Tales from the road: of goat cheese and farms

This is a story from this summer's road trip.

From San Francisco Joe and I continued our route northward to Applegate, Oregon, a spot not too far past the state border decorated with farms and two-lane roads. It was to one farm in particular where we were headed, a family farm where some of Joe's friends work for the summer.

It was Sunday. We packed the car early and bid adieu to chilly San Fran and our bed - adorned with not one, not two, but three duvets - that we borrowed for our stay.
The day steered us along terribly windy roads miniatured by Redwoods, to a teeny overpriced gas station, and a lone general store that offered the makings of an ideal lunch: a well-stocked deli counter and thick homemade brownies.

This was at the end of June. My three-week mark of life on the road. Cravings had kicked in. I yearned for banana bread, macaroni and cheese - home-cooked meals and a kitchen table where I could enjoy them. I eyed the stack of brownies, wishing I had been the one to make them. Though rich and moist, the brownie failed to satiate. I had an urge to bake, and then devour, a banana bread, still hot in the pan.

I knew immediately that I liked the farm (and this was before I found three ripe bananas tucked into the freezer). We arrived late, and after a tour our hosts presented us with a feast of leftovers - spicy greens, juicy beets, and tiny falafel. Before going to bed they instructed us to help ourselves to anything we found in the refrigerator. It was rare on our journey that a day offered a stocked pantry and refrigerator with all of their contents at our disposal, so I awoke the next morning much as I imagine one does on Christmas: giddy and enthralled with what I would find. It was a day ripe with possibility. And goat cheese.

At the weekly farmers market our farmer friends traded their farmer friends for goods they did not produce on their farm. For our farmer friends this meant goat cheese. Three containers of fresh, local, simply delectable goat cheese. Left in the fridge, relatively untouched, waiting for me. Having gone without cheese for days, I was thrilled, but having never ever before seen lavender goat cheese I was positively beside myself. This was something special and I had to refrain myself from tucking it into my suitcase.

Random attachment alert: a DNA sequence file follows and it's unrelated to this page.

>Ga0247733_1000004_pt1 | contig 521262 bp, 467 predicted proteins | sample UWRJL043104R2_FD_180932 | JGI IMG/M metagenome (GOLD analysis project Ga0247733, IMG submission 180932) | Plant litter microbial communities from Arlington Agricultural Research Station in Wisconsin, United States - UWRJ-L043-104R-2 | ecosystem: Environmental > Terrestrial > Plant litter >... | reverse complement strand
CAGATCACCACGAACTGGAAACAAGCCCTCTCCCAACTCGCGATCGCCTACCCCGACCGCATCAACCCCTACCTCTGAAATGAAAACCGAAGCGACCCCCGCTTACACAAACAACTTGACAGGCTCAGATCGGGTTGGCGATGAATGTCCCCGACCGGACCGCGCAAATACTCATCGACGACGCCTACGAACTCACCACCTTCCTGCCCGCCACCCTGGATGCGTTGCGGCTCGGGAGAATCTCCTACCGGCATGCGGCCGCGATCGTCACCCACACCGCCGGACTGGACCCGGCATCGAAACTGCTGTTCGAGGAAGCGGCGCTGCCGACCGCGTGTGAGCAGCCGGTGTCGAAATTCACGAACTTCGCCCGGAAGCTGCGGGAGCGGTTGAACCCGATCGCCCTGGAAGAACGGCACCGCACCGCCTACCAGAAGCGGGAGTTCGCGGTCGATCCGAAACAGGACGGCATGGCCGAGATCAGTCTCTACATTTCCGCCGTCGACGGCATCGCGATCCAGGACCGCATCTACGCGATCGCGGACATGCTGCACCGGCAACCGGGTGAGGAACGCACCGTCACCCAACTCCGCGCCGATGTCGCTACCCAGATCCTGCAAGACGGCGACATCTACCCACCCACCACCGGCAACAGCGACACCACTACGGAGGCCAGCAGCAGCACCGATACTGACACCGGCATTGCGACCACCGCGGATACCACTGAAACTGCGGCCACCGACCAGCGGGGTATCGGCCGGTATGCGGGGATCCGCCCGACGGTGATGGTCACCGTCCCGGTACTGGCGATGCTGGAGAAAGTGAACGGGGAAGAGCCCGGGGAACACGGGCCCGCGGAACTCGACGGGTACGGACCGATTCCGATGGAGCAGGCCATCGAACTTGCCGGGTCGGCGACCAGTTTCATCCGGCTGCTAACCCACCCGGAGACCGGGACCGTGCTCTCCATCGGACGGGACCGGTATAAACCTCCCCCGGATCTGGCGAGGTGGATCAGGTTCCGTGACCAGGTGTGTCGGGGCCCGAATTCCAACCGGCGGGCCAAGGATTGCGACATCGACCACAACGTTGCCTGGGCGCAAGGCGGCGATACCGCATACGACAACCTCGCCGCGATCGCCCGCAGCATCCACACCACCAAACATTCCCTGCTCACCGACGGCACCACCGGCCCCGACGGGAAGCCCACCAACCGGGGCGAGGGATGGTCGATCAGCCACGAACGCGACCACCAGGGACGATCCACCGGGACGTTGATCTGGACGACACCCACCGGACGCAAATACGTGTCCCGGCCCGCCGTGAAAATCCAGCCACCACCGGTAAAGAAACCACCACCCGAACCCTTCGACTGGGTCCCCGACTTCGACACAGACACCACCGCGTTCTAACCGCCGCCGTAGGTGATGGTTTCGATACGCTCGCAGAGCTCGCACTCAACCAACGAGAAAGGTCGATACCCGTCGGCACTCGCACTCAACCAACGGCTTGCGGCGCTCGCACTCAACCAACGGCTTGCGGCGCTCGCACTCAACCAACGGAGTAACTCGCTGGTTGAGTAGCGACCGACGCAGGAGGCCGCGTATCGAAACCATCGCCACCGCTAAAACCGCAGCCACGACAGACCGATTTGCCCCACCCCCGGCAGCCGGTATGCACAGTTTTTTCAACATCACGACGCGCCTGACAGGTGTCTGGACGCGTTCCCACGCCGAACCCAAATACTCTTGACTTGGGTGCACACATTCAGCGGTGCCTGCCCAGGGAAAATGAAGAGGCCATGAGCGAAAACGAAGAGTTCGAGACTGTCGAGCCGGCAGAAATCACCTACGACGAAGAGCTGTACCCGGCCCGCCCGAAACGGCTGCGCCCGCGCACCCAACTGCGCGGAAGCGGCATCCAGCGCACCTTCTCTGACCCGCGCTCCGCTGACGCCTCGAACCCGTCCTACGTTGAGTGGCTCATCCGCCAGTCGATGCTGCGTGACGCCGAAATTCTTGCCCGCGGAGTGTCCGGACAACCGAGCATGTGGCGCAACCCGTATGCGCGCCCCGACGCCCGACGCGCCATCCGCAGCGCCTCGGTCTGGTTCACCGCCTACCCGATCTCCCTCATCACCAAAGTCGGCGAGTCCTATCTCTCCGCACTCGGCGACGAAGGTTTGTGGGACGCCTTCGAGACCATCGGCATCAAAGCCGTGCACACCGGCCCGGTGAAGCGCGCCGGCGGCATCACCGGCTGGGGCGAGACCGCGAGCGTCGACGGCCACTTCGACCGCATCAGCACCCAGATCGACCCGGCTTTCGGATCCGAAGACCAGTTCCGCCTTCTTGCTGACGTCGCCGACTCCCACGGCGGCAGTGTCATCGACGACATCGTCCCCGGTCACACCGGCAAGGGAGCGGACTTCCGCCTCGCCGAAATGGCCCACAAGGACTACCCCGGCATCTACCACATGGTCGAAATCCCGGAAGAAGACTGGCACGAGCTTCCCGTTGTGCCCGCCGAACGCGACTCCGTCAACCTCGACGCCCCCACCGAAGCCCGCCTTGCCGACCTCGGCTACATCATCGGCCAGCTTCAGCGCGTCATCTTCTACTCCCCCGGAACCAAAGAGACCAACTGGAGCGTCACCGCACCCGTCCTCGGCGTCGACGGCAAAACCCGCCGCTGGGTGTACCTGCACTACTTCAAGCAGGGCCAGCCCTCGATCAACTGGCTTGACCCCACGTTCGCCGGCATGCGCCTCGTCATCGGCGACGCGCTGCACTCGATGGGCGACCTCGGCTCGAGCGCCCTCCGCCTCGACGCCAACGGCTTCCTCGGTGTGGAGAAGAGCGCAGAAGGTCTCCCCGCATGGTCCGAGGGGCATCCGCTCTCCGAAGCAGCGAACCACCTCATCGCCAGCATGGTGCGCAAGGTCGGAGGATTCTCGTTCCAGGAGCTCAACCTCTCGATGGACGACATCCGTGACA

Instead I timidly poked at it with a spoon, cautious to reserve it for its owners, and vowed to incorporate this into my diet once back east again.
Life at that little farm in Applegate reminded me so much of mine at Rincon del Sur, where I stayed in Argentina. It's really no wonder, then that inspiration for a goat cheese meal is derived from my experiences at both places. An easy summer lunch came together one day in Argentina - much as I saw the meals in Oregon coming together - a salad and French omelette seasoned with chive flowers. Light, summery, beautiful, and basic, this seemed an appropriate venue for some lavender goat cheese; I hadn't a clue what to do with it otherwise. To my delight it was spot-on.

Goat cheese with lavender French Omelette
serves 1 
The combination of goat cheese and lavender makes for an earthy yet subtle flavor, one that some say tastes just like soap. I find it so unique and refreshing. It tastes at once pretty and just like being outside, a pairing that I find works delightfully with eggs, which envelope the flavor.  

Before making your French omelette, be sure to check out Julia Child's demonstration. Also see my instructions below.

2 tablespoons goat cheese, or more if you like
1/2 tablespoon dried lavender petals
2 or 3 eggs
salt and pepper
1/2 tablespoon of butter

In a small bowl sprinkle the lavender over the goat cheese, using a spoon to combine, patting and pushing until the lavender is well incorporated.

Crack the eggs into a new bowl, adding salt and pepper to taste, and most of the goat cheese, reserving a little to sprinkle along the top of the omelette. With a whisk, beat the eggs lightly until the yolks are just incorporated.

Heat a small omelette pan, one about 8 inches in diameter, and with a high edge, over high heat. When add the butter and turn the pan to coat the entire surface. Just before the butter begins to brown pour the beaten eggs into the pan and almost immediately begin to forcefully jiggle the pan, moving it towards you and away as the eggs begin to lift and fold over themselves. The eggs are cooked when they are dry and bright yellow, but still soft.

Serve while hot, sprinkling remaining cheese along the top.


  1. Eggs and goat cheese is one of my favorite combos! I usually add rosemary though. I will try to get my hands on some lavender for next time!

  2. And then you continued north to Vancouver to visit your friend Kyle, stopping at the duty-free along the way?